The prologue introduces us to the Mevrouw Cadzand, and her son Hans Cadzand, a melancholy pair walking home from morning mass. From a well known respectable family, they attract the wondering eyes of neighbours, who cannot grasp the reclusive sadness of this pair. He is such a handsome man, still young, and she has the fortune every mother must surely pray for, her son has not left her side to go out into the world. And yet both carry a despondence between them, enigmatic to the furtive provincial eyes Rodenbach assures us are always watching in Bruges.
From this sorrowful picture Rodenbach takes us back to the birth of a boy born on the anniversary of his parents wedding. The father of this newborn is a scholar of Bruges’ departed golden days, who sadly dies before his son can remember him. He does however leave him a name, Hans, after Hans Memling, the great artist of Bruges. His mother’s nervous love, becomes all the more intense with the loss of her husband, she is besotted with her sweet, pretty, graceful little boy. Hans for his part grows into a serious, studious and pious child. His heart draws him toward the church; the beautiful ceremonies and rituals of mass, prayer, incense, choirs, harmoniums, the rood screen, the whole panoply of sanctity enraptures him. In time, he dreams of becoming an altar boy.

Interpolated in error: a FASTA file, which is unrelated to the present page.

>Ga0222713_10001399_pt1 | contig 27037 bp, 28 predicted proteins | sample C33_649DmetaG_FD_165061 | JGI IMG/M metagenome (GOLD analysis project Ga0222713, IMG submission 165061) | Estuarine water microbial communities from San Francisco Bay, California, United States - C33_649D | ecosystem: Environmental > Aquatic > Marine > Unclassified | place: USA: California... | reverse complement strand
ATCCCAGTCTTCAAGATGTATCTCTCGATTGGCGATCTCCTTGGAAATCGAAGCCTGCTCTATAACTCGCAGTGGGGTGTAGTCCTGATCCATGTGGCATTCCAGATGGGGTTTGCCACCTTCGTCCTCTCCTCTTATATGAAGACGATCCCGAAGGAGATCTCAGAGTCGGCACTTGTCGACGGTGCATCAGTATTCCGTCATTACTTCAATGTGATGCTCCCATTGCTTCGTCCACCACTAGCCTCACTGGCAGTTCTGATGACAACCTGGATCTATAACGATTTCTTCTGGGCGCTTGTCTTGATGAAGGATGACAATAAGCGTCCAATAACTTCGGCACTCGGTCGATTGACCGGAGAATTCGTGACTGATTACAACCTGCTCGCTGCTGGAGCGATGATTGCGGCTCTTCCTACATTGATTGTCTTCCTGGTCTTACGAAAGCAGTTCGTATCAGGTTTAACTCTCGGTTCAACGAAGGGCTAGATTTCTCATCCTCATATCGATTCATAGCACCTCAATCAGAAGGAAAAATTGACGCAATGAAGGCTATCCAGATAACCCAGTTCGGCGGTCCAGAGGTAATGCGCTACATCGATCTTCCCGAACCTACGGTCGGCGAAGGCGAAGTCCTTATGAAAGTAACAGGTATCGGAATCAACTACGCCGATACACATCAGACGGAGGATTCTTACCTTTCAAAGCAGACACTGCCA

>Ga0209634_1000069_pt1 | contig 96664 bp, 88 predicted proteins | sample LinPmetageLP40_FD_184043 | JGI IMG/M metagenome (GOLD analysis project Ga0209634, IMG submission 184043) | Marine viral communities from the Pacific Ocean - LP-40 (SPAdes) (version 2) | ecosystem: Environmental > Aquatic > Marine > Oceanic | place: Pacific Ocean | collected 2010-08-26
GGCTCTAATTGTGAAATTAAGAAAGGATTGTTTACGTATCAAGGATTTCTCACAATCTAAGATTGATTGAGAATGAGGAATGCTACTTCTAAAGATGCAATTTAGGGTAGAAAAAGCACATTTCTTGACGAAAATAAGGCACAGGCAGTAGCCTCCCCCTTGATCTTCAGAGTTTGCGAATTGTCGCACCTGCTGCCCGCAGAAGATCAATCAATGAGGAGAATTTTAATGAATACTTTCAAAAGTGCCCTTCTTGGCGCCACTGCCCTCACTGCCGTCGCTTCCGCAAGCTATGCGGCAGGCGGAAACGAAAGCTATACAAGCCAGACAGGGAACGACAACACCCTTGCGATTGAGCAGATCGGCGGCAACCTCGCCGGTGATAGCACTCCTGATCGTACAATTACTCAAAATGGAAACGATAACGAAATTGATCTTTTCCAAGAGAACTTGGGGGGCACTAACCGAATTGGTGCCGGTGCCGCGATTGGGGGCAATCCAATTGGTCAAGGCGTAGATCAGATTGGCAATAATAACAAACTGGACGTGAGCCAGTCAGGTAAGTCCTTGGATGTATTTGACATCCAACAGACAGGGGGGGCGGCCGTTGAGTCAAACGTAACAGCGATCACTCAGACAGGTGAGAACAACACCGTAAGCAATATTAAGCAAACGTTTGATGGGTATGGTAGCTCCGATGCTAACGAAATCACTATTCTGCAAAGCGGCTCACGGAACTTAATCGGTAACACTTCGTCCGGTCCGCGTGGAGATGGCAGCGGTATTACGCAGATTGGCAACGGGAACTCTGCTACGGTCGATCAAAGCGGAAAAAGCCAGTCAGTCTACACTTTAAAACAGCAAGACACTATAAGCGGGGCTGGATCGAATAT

This dream causes his mother some consternation, for it will mean cutting off his soft fair hair. Eventually she allows Hans to have his way, but she mourns the loss of those gentle locks, and when they are cut away, takes them for herself to add to a pillow.